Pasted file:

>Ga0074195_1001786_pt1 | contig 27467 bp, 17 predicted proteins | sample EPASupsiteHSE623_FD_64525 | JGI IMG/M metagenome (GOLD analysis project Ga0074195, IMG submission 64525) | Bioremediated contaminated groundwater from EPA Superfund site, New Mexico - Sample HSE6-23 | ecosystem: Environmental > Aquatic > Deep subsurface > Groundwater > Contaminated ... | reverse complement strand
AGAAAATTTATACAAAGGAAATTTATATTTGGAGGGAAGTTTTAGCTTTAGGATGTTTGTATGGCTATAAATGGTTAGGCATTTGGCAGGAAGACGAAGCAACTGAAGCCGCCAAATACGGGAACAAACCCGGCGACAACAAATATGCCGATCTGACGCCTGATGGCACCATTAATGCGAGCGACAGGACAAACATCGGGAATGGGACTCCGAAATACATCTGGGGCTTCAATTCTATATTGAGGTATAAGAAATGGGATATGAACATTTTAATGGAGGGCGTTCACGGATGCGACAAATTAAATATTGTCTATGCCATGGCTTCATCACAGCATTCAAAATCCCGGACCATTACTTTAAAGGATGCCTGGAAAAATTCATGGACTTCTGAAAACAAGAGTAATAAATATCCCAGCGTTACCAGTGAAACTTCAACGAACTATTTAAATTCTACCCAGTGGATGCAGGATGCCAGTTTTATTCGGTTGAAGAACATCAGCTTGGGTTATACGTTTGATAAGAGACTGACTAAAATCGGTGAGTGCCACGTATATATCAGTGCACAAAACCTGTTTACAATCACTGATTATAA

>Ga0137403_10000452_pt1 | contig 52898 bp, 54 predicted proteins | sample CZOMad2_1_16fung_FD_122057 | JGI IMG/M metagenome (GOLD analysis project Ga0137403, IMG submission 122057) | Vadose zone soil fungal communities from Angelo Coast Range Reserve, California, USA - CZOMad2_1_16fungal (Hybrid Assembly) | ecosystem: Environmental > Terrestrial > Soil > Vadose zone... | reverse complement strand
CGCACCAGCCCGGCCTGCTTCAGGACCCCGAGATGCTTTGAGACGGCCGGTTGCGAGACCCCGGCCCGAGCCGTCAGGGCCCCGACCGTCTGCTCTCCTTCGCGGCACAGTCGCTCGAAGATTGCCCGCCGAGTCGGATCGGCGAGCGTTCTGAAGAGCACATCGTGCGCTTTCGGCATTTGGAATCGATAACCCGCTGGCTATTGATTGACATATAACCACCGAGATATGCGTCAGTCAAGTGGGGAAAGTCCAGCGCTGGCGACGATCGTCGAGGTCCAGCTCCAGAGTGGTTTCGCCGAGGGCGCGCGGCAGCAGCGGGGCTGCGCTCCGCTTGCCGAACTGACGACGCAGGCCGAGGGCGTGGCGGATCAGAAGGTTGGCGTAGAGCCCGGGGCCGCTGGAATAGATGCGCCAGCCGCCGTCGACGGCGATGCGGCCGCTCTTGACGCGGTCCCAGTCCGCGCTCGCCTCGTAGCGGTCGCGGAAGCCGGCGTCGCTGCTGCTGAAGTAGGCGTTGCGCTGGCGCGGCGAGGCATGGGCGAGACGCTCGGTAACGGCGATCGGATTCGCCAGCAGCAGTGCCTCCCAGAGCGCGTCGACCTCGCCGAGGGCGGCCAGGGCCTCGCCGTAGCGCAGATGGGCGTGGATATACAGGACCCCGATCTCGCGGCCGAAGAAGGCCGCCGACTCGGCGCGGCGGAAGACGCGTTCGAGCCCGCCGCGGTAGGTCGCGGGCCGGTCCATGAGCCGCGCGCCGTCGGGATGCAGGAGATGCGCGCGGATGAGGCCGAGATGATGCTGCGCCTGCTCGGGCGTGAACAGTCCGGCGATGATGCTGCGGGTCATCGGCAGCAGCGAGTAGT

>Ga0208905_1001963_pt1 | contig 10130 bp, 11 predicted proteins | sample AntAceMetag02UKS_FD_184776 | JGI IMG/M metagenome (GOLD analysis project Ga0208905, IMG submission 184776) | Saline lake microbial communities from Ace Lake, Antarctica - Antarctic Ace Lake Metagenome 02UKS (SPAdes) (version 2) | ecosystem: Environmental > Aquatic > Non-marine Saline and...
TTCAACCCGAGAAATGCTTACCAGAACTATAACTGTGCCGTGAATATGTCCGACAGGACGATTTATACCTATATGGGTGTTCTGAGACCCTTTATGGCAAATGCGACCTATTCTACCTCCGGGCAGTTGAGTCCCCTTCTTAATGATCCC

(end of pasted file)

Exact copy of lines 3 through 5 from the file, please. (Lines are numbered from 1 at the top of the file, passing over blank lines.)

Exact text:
>Ga0137403_10000452_pt1 | contig 52898 bp, 54 predicted proteins | sample CZOMad2_1_16fung_FD_122057 | JGI IMG/M metagenome (GOLD analysis project Ga0137403, IMG submission 122057) | Vadose zone soil fungal communities from Angelo Coast Range Reserve, California, USA - CZOMad2_1_16fungal (Hybrid Assembly) | ecosystem: Environmental > Terrestrial > Soil > Vadose zone... | reverse complement strand
CGCACCAGCCCGGCCTGCTTCAGGACCCCGAGATGCTTTGAGACGGCCGGTTGCGAGACCCCGGCCCGAGCCGTCAGGGCCCCGACCGTCTGCTCTCCTTCGCGGCACAGTCGCTCGAAGATTGCCCGCCGAGTCGGATCGGCGAGCGTTCTGAAGAGCACATCGTGCGCTTTCGGCATTTGGAATCGATAACCCGCTGGCTATTGATTGACATATAACCACCGAGATATGCGTCAGTCAAGTGGGGAAAGTCCAGCGCTGGCGACGATCGTCGAGGTCCAGCTCCAGAGTGGTTTCGCCGAGGGCGCGCGGCAGCAGCGGGGCTGCGCTCCGCTTGCCGAACTGACGACGCAGGCCGAGGGCGTGGCGGATCAGAAGGTTGGCGTAGAGCCCGGGGCCGCTGGAATAGATGCGCCAGCCGCCGTCGACGGCGATGCGGCCGCTCTTGACGCGGTCCCAGTCCGCGCTCGCCTCGTAGCGGTCGCGGAAGCCGGCGTCGCTGCTGCTGAAGTAGGCGTTGCGCTGGCGCGGCGAGGCATGGGCGAGACGCTCGGTAACGGCGATCGGATTCGCCAGCAGCAGTGCCTCCCAGAGCGCGTCGACCTCGCCGAGGGCGGCCAGGGCCTCGCCGTAGCGCAGATGGGCGTGGATATACAGGACCCCGATCTCGCGGCCGAAGAAGGCCGCCGACTCGGCGCGGCGGAAGACGCGTTCGAGCCCGCCGCGGTAGGTCGCGGGCCGGTCCATGAGCCGCGCGCCGTCGGGATGCAGGAGATGCGCGCGGATGAGGCCGAGATGATGCTGCGCCTGCTCGGGCGTGAACAGTCCGGCGATGATGCTGCGGGTCATCGGCAGCAGCGAGTAGT

>Ga0208905_1001963_pt1 | contig 10130 bp, 11 predicted proteins | sample AntAceMetag02UKS_FD_184776 | JGI IMG/M metagenome (GOLD analysis project Ga0208905, IMG submission 184776) | Saline lake microbial communities from Ace Lake, Antarctica - Antarctic Ace Lake Metagenome 02UKS (SPAdes) (version 2) | ecosystem: Environmental > Aquatic > Non-marine Saline and...